With the seaweeds collected, it was time to plant my aquarium. This time I took a more serious approach, I planted lots. Many of the seaweeds had bits of rock attached to their holdfasts which made it easy to anchor them in the gravel. Two of the weeds I tied to rocks with a piece of elastic band, easy peasy:
View from the left side. False eyelash weed Calliblepharis jubata in the front, tall Wireweed Sargassum muticum and in the middle some coarse brown sea weed which almost looks like a dead conifer. This is probably Bushy berry wrack Cystoseira baccata:
An expanded view, on the right some Red grape weed Gastroclonium ovatum, in the middle the red pluck of Dudresnays whorled weed Dudresnaya vertillicata that I already had:
A goby amidst the False eyelash weed lying on top of what may be Purple claw weed, I am not sure:
The magnificently coloured Bushy rainbow wrack Cystoseira tamariscifolia covered in green Snakelocks anemones Anemonia viridis. In the foreground the pink Slender-beaded coral weed Jania rubens and Harpoon weed Asparagopsis armata.
A close-up of the Bushy rainbow wrack. Other plants were bright green or purple. I never knew that seaweeds existed with these iridescent colours. In fact, when I glimpsed one for the first time in a rock pool I disregarded it because I thought it was some seaweed covered in oil slick! These weeds are also have a very cartilaginous texture which give them more of an animal-like appearance.
I discovered several small whitish Sea lemon nudibranchs Archidoris pseudoargus, very cool.
Hello! For the last half year or so, I have been messing with a marine aquarium housing sea weeds and critters collected from local rock pools here in Cornwall. I thought it would be fun to blog about my aquarium project, especially after I discovered that it is quite easy to take nice aquarium pictures using an iPhone (which I found nearly impossible using a standard digital camera). After doing some internet research, I settled on a Red Sea Max 130D ‘plug-and-play’ aquarium (I will post about the actual tank later). I could not find much information on the web on temperate marine tanks, especially ones without a chiller or a sump. and few of those seem to focus on seaweeds. So who knows I may have found a niche. Below I have posted some pictures from when I was setting it up last year:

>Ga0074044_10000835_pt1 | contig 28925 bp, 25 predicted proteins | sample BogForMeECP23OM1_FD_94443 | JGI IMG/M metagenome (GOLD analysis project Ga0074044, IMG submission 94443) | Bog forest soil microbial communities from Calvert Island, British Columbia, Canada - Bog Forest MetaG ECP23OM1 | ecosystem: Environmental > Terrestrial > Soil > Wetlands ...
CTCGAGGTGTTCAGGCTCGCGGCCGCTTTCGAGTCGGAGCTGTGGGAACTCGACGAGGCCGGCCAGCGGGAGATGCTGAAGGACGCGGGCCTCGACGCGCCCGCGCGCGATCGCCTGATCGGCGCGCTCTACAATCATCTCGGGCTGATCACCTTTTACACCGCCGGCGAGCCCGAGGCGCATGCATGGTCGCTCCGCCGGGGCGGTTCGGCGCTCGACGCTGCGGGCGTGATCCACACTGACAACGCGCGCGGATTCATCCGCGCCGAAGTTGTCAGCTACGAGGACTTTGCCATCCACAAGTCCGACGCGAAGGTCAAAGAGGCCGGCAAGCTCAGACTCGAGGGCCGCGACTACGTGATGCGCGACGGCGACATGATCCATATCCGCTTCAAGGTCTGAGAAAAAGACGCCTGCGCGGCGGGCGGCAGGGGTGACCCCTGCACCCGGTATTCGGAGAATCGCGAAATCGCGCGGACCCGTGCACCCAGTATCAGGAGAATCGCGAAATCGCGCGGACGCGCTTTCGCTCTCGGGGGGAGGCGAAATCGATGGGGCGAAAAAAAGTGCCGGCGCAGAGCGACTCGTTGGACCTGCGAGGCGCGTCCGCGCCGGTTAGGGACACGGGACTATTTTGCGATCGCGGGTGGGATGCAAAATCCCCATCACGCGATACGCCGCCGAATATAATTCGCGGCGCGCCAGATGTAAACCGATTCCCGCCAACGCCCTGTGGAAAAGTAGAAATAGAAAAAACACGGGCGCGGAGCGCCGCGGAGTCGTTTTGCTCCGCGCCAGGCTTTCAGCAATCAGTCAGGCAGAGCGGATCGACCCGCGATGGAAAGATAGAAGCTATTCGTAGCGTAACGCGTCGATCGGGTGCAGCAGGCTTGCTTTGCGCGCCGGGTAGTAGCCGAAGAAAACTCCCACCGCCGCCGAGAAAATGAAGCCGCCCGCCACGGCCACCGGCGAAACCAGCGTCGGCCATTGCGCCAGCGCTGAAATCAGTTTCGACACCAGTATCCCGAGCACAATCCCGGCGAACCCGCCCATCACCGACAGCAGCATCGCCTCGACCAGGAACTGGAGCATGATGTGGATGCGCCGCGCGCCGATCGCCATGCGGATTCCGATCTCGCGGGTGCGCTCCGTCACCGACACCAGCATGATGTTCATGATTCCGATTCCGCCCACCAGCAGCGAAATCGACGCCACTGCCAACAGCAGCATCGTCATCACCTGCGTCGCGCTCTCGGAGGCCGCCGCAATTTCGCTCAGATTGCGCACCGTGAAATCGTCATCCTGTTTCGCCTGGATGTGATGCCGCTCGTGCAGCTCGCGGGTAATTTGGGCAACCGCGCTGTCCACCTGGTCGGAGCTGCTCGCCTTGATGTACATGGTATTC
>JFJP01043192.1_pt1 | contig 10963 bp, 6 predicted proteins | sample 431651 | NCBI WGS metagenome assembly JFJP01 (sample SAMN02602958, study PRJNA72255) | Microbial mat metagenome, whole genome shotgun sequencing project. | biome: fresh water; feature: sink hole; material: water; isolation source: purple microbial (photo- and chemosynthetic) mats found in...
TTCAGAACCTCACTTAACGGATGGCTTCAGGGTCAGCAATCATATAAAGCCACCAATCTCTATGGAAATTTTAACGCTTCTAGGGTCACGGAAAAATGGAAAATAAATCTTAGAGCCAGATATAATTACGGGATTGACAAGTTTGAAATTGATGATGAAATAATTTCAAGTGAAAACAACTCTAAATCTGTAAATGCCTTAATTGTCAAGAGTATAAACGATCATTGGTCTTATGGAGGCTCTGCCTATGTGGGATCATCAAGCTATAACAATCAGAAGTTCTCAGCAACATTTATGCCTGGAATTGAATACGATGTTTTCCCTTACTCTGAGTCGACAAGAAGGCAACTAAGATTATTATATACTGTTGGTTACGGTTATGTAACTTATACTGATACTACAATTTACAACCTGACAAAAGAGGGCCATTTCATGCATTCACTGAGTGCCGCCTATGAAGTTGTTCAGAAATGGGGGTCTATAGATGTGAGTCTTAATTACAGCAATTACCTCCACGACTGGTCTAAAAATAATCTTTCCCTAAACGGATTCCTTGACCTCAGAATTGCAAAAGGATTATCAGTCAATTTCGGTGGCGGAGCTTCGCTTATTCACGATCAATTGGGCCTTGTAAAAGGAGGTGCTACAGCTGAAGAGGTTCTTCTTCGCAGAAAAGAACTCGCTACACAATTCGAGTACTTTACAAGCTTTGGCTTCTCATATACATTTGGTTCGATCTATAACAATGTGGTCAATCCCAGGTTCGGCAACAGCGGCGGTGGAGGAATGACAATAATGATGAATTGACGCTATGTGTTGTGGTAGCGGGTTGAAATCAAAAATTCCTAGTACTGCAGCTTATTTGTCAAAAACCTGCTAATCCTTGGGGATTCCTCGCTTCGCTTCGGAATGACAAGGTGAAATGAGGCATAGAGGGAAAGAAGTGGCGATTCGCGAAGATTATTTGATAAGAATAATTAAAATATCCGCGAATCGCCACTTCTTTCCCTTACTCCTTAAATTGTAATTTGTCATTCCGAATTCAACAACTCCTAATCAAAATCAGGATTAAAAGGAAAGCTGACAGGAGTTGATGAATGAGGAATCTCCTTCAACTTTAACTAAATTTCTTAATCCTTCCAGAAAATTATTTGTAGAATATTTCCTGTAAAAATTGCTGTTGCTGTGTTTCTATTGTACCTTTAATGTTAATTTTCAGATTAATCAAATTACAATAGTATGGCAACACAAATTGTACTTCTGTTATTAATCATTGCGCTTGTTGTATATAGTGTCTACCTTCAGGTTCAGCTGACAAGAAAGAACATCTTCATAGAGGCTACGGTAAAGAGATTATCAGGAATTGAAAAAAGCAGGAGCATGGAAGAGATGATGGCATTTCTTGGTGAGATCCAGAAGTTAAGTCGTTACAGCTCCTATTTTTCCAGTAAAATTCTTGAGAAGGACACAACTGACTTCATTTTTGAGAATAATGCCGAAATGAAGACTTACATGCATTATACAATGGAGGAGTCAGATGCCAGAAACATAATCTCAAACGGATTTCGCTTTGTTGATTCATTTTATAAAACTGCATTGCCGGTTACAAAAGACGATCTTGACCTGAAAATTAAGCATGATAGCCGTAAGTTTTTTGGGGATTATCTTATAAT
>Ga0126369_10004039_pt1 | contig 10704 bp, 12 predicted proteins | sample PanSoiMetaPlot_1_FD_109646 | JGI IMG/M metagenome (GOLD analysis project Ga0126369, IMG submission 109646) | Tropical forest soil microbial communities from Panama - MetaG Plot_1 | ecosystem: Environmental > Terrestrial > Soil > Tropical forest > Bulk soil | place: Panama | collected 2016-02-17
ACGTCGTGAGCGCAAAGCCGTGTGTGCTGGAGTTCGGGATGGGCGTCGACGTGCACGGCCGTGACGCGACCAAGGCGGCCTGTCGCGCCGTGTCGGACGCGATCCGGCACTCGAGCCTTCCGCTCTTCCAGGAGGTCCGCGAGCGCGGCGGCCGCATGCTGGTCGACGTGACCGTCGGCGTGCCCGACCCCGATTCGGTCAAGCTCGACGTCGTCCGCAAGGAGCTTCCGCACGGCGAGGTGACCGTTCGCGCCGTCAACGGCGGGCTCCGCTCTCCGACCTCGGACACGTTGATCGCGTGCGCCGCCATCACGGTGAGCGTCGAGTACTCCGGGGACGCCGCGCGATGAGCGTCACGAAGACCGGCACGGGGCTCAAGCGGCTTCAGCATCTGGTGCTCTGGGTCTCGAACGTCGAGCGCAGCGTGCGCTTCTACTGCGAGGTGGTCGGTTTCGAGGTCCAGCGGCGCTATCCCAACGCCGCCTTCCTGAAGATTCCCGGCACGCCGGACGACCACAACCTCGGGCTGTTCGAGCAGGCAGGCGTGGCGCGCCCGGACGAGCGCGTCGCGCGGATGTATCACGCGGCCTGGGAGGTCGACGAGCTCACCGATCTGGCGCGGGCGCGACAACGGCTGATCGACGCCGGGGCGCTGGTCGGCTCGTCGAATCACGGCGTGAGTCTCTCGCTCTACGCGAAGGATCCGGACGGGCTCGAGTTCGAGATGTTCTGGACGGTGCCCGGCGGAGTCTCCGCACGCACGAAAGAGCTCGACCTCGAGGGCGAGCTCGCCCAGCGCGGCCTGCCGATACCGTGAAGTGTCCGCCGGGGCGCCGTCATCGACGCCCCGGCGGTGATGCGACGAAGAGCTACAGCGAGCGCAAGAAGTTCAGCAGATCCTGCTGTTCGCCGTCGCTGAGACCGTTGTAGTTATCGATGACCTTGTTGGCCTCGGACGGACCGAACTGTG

Half a bucket of gravel collected from a nearby beach, RO water taken home from the lab where I work (carried back 2×10 L at the time, the tank is 130 L) mixed with a free bucket of sea salt that came with the tank. Few sea weeds and not too many rocks. I have since replaced the rocks with bigger ones; most critters are benthic and you do not want to have too much ‘open water’ around with nothing in it. Although too bare, I do like the purple look of this set-up, which has since disappeared because of inevitable algae taking over from the purple crustose seaweeds.
A shanny Lipophrys pholis, this is a very common fish around here that can easily be picked up when turning stones at low tide. The branched seaweed on the left is Solier’s red string weed Solieria chordalis; in the back on the right there is a little pluck of Berry wart cress Sphaerococcus coronopifolius.
A snakelocks anemone Anemonia viridis. Behind it some Slender-beaded coral weed Jania rubens. This weed died off quite quickly; first it turned a bright orange, then white.
The Star ascidian Botryllus schlosseri, a colony-forming tunicate. It did not survive for too long, but that might just have been because the particular broad-leaved red seaweed they grew on are very popular with prawns and hermit crabs. What animals and sea weeds do well has been trial and error. I might compile a list of ‘easy’ species and ones to avoid at some point.